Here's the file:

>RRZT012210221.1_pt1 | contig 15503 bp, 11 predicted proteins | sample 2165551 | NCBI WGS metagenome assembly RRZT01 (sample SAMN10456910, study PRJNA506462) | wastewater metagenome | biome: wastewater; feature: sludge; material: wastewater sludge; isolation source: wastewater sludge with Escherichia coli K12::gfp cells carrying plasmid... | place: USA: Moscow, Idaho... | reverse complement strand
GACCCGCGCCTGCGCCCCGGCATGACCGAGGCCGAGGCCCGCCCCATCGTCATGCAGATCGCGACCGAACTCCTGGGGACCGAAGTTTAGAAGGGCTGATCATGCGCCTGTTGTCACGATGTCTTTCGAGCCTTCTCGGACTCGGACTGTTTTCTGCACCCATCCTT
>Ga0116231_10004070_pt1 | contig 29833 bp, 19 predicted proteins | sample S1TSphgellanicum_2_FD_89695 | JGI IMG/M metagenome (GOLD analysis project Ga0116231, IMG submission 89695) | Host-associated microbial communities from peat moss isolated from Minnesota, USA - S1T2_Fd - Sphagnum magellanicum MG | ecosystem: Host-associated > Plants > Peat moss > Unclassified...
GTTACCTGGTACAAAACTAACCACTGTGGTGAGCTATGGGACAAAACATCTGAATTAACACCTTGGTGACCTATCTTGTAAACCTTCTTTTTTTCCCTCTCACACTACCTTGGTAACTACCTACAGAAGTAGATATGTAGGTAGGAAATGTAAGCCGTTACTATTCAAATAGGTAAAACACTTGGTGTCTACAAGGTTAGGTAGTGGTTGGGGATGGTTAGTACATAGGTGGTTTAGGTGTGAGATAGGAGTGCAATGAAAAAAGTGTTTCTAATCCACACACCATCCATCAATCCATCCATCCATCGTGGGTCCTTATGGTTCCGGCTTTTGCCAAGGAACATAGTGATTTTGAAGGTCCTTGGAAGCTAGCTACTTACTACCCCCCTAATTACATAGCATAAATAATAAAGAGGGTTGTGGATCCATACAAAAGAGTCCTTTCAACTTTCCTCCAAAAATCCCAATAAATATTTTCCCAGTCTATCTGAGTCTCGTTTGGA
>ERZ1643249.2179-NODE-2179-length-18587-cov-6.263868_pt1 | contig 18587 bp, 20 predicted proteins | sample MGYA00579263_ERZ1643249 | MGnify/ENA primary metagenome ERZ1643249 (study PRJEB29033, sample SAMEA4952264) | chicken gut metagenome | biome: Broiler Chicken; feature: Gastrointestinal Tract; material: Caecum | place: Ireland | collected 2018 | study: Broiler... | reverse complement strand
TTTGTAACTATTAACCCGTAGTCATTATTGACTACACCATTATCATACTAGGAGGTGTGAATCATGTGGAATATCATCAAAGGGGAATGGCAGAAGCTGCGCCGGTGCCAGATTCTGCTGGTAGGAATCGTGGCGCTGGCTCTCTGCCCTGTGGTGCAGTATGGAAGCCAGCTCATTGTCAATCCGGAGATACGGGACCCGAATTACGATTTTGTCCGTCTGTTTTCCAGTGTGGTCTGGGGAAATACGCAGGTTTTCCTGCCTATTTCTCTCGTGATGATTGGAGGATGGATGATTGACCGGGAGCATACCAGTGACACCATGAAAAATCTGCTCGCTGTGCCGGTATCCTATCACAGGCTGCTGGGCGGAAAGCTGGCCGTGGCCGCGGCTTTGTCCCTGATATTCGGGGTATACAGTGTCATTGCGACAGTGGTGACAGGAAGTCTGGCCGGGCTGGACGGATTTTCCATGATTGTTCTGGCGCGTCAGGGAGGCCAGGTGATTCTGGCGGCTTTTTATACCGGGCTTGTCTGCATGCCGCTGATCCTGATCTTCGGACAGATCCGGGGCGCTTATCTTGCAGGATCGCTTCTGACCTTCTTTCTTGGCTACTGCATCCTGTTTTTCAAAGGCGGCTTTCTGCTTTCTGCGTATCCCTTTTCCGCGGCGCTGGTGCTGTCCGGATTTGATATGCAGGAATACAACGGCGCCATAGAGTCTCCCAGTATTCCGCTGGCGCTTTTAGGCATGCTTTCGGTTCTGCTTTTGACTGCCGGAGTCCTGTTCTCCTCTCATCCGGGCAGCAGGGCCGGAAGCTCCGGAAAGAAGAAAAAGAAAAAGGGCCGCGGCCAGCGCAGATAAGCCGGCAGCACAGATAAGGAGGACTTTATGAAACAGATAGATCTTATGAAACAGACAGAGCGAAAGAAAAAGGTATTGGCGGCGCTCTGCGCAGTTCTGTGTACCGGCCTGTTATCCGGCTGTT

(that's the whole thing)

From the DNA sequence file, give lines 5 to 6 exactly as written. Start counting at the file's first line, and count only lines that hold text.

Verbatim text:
>ERZ1643249.2179-NODE-2179-length-18587-cov-6.263868_pt1 | contig 18587 bp, 20 predicted proteins | sample MGYA00579263_ERZ1643249 | MGnify/ENA primary metagenome ERZ1643249 (study PRJEB29033, sample SAMEA4952264) | chicken gut metagenome | biome: Broiler Chicken; feature: Gastrointestinal Tract; material: Caecum | place: Ireland | collected 2018 | study: Broiler... | reverse complement strand
TTTGTAACTATTAACCCGTAGTCATTATTGACTACACCATTATCATACTAGGAGGTGTGAATCATGTGGAATATCATCAAAGGGGAATGGCAGAAGCTGCGCCGGTGCCAGATTCTGCTGGTAGGAATCGTGGCGCTGGCTCTCTGCCCTGTGGTGCAGTATGGAAGCCAGCTCATTGTCAATCCGGAGATACGGGACCCGAATTACGATTTTGTCCGTCTGTTTTCCAGTGTGGTCTGGGGAAATACGCAGGTTTTCCTGCCTATTTCTCTCGTGATGATTGGAGGATGGATGATTGACCGGGAGCATACCAGTGACACCATGAAAAATCTGCTCGCTGTGCCGGTATCCTATCACAGGCTGCTGGGCGGAAAGCTGGCCGTGGCCGCGGCTTTGTCCCTGATATTCGGGGTATACAGTGTCATTGCGACAGTGGTGACAGGAAGTCTGGCCGGGCTGGACGGATTTTCCATGATTGTTCTGGCGCGTCAGGGAGGCCAGGTGATTCTGGCGGCTTTTTATACCGGGCTTGTCTGCATGCCGCTGATCCTGATCTTCGGACAGATCCGGGGCGCTTATCTTGCAGGATCGCTTCTGACCTTCTTTCTTGGCTACTGCATCCTGTTTTTCAAAGGCGGCTTTCTGCTTTCTGCGTATCCCTTTTCCGCGGCGCTGGTGCTGTCCGGATTTGATATGCAGGAATACAACGGCGCCATAGAGTCTCCCAGTATTCCGCTGGCGCTTTTAGGCATGCTTTCGGTTCTGCTTTTGACTGCCGGAGTCCTGTTCTCCTCTCATCCGGGCAGCAGGGCCGGAAGCTCCGGAAAGAAGAAAAAGAAAAAGGGCCGCGGCCAGCGCAGATAAGCCGGCAGCACAGATAAGGAGGACTTTATGAAACAGATAGATCTTATGAAACAGACAGAGCGAAAGAAAAAGGTATTGGCGGCGCTCTGCGCAGTTCTGTGTACCGGCCTGTTATCCGGCTGTT